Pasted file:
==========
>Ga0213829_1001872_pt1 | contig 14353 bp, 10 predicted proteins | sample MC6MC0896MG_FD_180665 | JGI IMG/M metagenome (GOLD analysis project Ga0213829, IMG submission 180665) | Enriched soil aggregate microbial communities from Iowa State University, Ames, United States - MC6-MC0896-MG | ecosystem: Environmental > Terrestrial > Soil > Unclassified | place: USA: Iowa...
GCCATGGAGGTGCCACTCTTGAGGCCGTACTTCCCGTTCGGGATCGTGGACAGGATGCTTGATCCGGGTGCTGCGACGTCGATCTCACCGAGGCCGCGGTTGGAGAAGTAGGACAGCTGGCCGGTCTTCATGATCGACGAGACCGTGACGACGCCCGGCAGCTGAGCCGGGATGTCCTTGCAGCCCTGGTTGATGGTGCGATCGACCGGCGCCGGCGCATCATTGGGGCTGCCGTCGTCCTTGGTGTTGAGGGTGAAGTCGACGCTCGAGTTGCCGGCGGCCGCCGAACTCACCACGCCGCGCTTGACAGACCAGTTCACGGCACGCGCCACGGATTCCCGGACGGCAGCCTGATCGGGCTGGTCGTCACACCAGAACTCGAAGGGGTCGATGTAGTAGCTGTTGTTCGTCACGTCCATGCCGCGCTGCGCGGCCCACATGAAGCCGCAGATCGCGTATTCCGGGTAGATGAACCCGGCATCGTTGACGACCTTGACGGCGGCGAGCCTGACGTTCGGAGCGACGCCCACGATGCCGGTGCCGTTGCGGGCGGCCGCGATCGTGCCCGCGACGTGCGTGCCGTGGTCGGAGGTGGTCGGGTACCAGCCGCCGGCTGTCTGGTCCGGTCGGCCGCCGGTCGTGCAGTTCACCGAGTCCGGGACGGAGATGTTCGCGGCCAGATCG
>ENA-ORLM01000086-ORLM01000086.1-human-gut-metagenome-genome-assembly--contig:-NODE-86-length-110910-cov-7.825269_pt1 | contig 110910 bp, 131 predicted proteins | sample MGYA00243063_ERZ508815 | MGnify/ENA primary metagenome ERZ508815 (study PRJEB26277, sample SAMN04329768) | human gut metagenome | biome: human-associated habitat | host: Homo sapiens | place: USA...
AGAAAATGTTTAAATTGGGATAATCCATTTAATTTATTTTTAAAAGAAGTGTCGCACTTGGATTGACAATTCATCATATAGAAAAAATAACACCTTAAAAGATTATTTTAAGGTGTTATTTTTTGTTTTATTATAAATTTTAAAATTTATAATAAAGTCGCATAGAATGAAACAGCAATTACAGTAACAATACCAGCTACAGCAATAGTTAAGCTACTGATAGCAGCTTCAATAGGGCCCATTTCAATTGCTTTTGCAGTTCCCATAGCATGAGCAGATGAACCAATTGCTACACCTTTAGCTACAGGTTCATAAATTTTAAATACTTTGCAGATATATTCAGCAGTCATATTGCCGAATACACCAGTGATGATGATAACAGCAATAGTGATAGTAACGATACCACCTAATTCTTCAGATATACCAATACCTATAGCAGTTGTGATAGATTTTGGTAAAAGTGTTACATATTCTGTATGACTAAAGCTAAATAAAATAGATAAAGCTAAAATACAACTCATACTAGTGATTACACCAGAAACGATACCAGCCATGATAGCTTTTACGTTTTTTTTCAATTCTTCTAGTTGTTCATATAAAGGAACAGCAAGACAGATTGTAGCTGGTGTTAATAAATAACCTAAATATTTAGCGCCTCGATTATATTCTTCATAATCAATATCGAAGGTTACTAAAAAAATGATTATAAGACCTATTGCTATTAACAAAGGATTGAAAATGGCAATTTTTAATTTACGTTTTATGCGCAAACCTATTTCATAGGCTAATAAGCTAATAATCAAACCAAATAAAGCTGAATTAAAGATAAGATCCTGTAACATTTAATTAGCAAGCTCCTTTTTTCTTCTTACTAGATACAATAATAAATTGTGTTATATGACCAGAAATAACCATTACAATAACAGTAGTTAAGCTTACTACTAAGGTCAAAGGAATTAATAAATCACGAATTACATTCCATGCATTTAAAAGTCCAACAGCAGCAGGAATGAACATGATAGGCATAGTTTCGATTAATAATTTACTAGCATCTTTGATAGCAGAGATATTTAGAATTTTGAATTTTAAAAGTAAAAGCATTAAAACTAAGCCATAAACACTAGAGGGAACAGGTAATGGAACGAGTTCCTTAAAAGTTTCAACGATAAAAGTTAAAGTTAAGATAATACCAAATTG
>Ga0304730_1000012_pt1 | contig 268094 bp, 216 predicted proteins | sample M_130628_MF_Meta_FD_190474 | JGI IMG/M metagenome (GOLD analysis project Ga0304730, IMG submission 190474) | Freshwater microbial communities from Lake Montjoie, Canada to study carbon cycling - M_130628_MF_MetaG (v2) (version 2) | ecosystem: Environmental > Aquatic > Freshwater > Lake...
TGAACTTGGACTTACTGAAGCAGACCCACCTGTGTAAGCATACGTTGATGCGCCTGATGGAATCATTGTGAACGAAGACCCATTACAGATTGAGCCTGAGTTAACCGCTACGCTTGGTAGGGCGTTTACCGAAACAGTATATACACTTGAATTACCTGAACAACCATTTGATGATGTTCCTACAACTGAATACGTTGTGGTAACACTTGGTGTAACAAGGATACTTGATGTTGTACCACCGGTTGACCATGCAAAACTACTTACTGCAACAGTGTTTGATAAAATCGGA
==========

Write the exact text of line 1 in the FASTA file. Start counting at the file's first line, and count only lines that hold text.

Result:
>Ga0213829_1001872_pt1 | contig 14353 bp, 10 predicted proteins | sample MC6MC0896MG_FD_180665 | JGI IMG/M metagenome (GOLD analysis project Ga0213829, IMG submission 180665) | Enriched soil aggregate microbial communities from Iowa State University, Ames, United States - MC6-MC0896-MG | ecosystem: Environmental > Terrestrial > Soil > Unclassified | place: USA: Iowa...